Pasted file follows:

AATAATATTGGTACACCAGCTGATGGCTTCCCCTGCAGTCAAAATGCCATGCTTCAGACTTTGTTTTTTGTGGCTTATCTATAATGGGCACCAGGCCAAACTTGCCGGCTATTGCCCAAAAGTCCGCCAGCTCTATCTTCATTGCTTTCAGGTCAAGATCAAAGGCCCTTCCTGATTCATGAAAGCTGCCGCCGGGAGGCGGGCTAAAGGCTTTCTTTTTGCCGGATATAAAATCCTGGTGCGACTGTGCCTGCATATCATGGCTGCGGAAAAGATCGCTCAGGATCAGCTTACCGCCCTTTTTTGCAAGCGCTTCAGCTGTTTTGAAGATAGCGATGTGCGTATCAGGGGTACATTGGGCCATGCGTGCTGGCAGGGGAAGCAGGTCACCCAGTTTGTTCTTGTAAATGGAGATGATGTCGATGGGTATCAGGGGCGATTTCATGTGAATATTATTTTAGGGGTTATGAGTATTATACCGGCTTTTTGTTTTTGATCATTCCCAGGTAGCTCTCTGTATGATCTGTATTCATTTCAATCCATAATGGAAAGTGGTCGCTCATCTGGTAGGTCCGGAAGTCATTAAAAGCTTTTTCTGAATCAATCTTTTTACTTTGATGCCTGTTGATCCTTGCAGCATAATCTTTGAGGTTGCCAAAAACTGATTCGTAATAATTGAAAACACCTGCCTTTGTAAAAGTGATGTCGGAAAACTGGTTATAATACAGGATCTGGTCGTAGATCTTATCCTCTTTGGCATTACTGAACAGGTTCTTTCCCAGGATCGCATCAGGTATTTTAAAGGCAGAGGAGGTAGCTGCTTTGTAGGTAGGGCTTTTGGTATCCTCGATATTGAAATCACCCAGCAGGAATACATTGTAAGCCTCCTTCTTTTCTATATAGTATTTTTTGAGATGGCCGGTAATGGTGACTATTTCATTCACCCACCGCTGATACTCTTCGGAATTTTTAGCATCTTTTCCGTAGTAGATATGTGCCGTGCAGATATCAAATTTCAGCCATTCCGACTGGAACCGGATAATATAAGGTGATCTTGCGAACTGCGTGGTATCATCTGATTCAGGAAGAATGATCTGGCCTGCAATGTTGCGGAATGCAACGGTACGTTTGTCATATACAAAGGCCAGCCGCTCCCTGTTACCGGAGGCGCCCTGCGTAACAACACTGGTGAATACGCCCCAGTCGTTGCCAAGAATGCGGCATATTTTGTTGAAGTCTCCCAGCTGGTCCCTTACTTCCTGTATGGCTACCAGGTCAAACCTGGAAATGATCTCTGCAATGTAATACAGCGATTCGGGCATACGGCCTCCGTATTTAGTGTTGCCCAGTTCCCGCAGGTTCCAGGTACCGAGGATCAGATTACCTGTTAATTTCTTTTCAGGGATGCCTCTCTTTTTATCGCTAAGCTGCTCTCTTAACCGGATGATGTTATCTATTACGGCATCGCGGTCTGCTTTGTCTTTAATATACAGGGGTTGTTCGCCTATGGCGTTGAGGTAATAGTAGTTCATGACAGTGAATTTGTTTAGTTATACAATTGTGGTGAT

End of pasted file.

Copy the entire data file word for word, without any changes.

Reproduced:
AATAATATTGGTACACCAGCTGATGGCTTCCCCTGCAGTCAAAATGCCATGCTTCAGACTTTGTTTTTTGTGGCTTATCTATAATGGGCACCAGGCCAAACTTGCCGGCTATTGCCCAAAAGTCCGCCAGCTCTATCTTCATTGCTTTCAGGTCAAGATCAAAGGCCCTTCCTGATTCATGAAAGCTGCCGCCGGGAGGCGGGCTAAAGGCTTTCTTTTTGCCGGATATAAAATCCTGGTGCGACTGTGCCTGCATATCATGGCTGCGGAAAAGATCGCTCAGGATCAGCTTACCGCCCTTTTTTGCAAGCGCTTCAGCTGTTTTGAAGATAGCGATGTGCGTATCAGGGGTACATTGGGCCATGCGTGCTGGCAGGGGAAGCAGGTCACCCAGTTTGTTCTTGTAAATGGAGATGATGTCGATGGGTATCAGGGGCGATTTCATGTGAATATTATTTTAGGGGTTATGAGTATTATACCGGCTTTTTGTTTTTGATCATTCCCAGGTAGCTCTCTGTATGATCTGTATTCATTTCAATCCATAATGGAAAGTGGTCGCTCATCTGGTAGGTCCGGAAGTCATTAAAAGCTTTTTCTGAATCAATCTTTTTACTTTGATGCCTGTTGATCCTTGCAGCATAATCTTTGAGGTTGCCAAAAACTGATTCGTAATAATTGAAAACACCTGCCTTTGTAAAAGTGATGTCGGAAAACTGGTTATAATACAGGATCTGGTCGTAGATCTTATCCTCTTTGGCATTACTGAACAGGTTCTTTCCCAGGATCGCATCAGGTATTTTAAAGGCAGAGGAGGTAGCTGCTTTGTAGGTAGGGCTTTTGGTATCCTCGATATTGAAATCACCCAGCAGGAATACATTGTAAGCCTCCTTCTTTTCTATATAGTATTTTTTGAGATGGCCGGTAATGGTGACTATTTCATTCACCCACCGCTGATACTCTTCGGAATTTTTAGCATCTTTTCCGTAGTAGATATGTGCCGTGCAGATATCAAATTTCAGCCATTCCGACTGGAACCGGATAATATAAGGTGATCTTGCGAACTGCGTGGTATCATCTGATTCAGGAAGAATGATCTGGCCTGCAATGTTGCGGAATGCAACGGTACGTTTGTCATATACAAAGGCCAGCCGCTCCCTGTTACCGGAGGCGCCCTGCGTAACAACACTGGTGAATACGCCCCAGTCGTTGCCAAGAATGCGGCATATTTTGTTGAAGTCTCCCAGCTGGTCCCTTACTTCCTGTATGGCTACCAGGTCAAACCTGGAAATGATCTCTGCAATGTAATACAGCGATTCGGGCATACGGCCTCCGTATTTAGTGTTGCCCAGTTCCCGCAGGTTCCAGGTACCGAGGATCAGATTACCTGTTAATTTCTTTTCAGGGATGCCTCTCTTTTTATCGCTAAGCTGCTCTCTTAACCGGATGATGTTATCTATTACGGCATCGCGGTCTGCTTTGTCTTTAATATACAGGGGTTGTTCGCCTATGGCGTTGAGGTAATAGTAGTTCATGACAGTGAATTTGTTTAGTTATACAATTGTGGTGAT